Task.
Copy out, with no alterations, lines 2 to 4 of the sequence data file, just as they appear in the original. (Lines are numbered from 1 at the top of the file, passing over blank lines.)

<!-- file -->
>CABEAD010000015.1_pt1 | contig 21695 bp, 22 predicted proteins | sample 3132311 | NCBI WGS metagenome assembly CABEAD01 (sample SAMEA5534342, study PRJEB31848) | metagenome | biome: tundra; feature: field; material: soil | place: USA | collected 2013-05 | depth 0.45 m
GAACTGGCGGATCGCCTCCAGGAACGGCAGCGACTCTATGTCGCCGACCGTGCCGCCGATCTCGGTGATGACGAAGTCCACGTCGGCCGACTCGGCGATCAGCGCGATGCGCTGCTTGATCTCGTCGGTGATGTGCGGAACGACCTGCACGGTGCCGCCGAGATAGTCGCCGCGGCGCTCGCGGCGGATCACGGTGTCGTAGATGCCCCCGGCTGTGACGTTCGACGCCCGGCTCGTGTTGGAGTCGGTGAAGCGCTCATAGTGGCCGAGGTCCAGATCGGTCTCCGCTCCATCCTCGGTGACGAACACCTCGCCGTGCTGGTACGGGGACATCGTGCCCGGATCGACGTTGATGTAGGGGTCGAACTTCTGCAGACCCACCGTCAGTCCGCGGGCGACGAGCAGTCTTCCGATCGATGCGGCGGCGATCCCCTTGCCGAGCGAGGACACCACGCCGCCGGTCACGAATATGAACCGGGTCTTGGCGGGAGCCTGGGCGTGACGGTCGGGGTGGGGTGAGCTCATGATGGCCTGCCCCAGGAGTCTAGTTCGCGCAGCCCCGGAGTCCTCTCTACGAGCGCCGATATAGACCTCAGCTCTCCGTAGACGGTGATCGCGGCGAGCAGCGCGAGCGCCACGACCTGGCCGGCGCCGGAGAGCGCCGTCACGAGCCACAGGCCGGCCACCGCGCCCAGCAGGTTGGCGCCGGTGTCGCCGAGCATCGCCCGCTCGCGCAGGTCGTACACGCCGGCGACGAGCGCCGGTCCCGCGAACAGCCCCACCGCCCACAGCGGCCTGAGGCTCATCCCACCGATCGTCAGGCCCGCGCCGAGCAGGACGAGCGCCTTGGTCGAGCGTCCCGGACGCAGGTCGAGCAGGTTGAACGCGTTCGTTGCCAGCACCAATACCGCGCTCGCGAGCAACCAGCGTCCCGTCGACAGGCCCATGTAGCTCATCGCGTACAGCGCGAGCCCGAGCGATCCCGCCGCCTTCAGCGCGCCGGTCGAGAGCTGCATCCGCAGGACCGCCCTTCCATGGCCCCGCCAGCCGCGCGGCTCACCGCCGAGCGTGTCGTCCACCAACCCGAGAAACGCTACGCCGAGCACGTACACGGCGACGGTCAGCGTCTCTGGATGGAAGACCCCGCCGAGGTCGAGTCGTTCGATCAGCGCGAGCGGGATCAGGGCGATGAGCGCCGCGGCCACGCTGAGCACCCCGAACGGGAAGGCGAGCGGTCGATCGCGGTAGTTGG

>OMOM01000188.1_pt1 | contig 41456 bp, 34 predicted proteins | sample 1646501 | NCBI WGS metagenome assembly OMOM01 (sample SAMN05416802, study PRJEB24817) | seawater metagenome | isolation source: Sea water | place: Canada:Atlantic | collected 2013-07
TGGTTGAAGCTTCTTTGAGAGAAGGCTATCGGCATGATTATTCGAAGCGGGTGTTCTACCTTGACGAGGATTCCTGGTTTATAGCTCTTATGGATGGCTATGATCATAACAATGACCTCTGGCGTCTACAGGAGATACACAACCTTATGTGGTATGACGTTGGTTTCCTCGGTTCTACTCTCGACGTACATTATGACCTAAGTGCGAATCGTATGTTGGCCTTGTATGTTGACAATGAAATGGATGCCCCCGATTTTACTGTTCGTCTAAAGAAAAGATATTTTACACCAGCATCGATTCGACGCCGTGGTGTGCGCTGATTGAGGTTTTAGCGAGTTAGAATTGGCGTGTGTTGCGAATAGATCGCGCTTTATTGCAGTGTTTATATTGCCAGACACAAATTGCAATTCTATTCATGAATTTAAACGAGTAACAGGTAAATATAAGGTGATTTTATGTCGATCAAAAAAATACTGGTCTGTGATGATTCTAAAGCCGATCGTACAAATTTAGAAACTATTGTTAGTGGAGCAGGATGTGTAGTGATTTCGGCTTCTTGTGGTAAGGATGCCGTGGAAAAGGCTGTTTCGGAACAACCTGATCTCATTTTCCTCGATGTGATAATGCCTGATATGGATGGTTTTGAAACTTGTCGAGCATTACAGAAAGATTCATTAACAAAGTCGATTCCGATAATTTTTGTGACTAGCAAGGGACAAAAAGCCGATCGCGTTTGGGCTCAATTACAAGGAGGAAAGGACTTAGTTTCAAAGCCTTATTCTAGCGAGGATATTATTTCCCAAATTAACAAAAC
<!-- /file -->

GAACTGGCGGATCGCCTCCAGGAACGGCAGCGACTCTATGTCGCCGACCGTGCCGCCGATCTCGGTGATGACGAAGTCCACGTCGGCCGACTCGGCGATCAGCGCGATGCGCTGCTTGATCTCGTCGGTGATGTGCGGAACGACCTGCACGGTGCCGCCGAGATAGTCGCCGCGGCGCTCGCGGCGGATCACGGTGTCGTAGATGCCCCCGGCTGTGACGTTCGACGCCCGGCTCGTGTTGGAGTCGGTGAAGCGCTCATAGTGGCCGAGGTCCAGATCGGTCTCCGCTCCATCCTCGGTGACGAACACCTCGCCGTGCTGGTACGGGGACATCGTGCCCGGATCGACGTTGATGTAGGGGTCGAACTTCTGCAGACCCACCGTCAGTCCGCGGGCGACGAGCAGTCTTCCGATCGATGCGGCGGCGATCCCCTTGCCGAGCGAGGACACCACGCCGCCGGTCACGAATATGAACCGGGTCTTGGCGGGAGCCTGGGCGTGACGGTCGGGGTGGGGTGAGCTCATGATGGCCTGCCCCAGGAGTCTAGTTCGCGCAGCCCCGGAGTCCTCTCTACGAGCGCCGATATAGACCTCAGCTCTCCGTAGACGGTGATCGCGGCGAGCAGCGCGAGCGCCACGACCTGGCCGGCGCCGGAGAGCGCCGTCACGAGCCACAGGCCGGCCACCGCGCCCAGCAGGTTGGCGCCGGTGTCGCCGAGCATCGCCCGCTCGCGCAGGTCGTACACGCCGGCGACGAGCGCCGGTCCCGCGAACAGCCCCACCGCCCACAGCGGCCTGAGGCTCATCCCACCGATCGTCAGGCCCGCGCCGAGCAGGACGAGCGCCTTGGTCGAGCGTCCCGGACGCAGGTCGAGCAGGTTGAACGCGTTCGTTGCCAGCACCAATACCGCGCTCGCGAGCAACCAGCGTCCCGTCGACAGGCCCATGTAGCTCATCGCGTACAGCGCGAGCCCGAGCGATCCCGCCGCCTTCAGCGCGCCGGTCGAGAGCTGCATCCGCAGGACCGCCCTTCCATGGCCCCGCCAGCCGCGCGGCTCACCGCCGAGCGTGTCGTCCACCAACCCGAGAAACGCTACGCCGAGCACGTACACGGCGACGGTCAGCGTCTCTGGATGGAAGACCCCGCCGAGGTCGAGTCGTTCGATCAGCGCGAGCGGGATCAGGGCGATGAGCGCCGCGGCCACGCTGAGCACCCCGAACGGGAAGGCGAGCGGTCGATCGCGGTAGTTGG

>OMOM01000188.1_pt1 | contig 41456 bp, 34 predicted proteins | sample 1646501 | NCBI WGS metagenome assembly OMOM01 (sample SAMN05416802, study PRJEB24817) | seawater metagenome | isolation source: Sea water | place: Canada:Atlantic | collected 2013-07
TGGTTGAAGCTTCTTTGAGAGAAGGCTATCGGCATGATTATTCGAAGCGGGTGTTCTACCTTGACGAGGATTCCTGGTTTATAGCTCTTATGGATGGCTATGATCATAACAATGACCTCTGGCGTCTACAGGAGATACACAACCTTATGTGGTATGACGTTGGTTTCCTCGGTTCTACTCTCGACGTACATTATGACCTAAGTGCGAATCGTATGTTGGCCTTGTATGTTGACAATGAAATGGATGCCCCCGATTTTACTGTTCGTCTAAAGAAAAGATATTTTACACCAGCATCGATTCGACGCCGTGGTGTGCGCTGATTGAGGTTTTAGCGAGTTAGAATTGGCGTGTGTTGCGAATAGATCGCGCTTTATTGCAGTGTTTATATTGCCAGACACAAATTGCAATTCTATTCATGAATTTAAACGAGTAACAGGTAAATATAAGGTGATTTTATGTCGATCAAAAAAATACTGGTCTGTGATGATTCTAAAGCCGATCGTACAAATTTAGAAACTATTGTTAGTGGAGCAGGATGTGTAGTGATTTCGGCTTCTTGTGGTAAGGATGCCGTGGAAAAGGCTGTTTCGGAACAACCTGATCTCATTTTCCTCGATGTGATAATGCCTGATATGGATGGTTTTGAAACTTGTCGAGCATTACAGAAAGATTCATTAACAAAGTCGATTCCGATAATTTTTGTGACTAGCAAGGGACAAAAAGCCGATCGCGTTTGGGCTCAATTACAAGGAGGAAAGGACTTAGTTTCAAAGCCTTATTCTAGCGAGGATATTATTTCCCAAATTAACAAAAC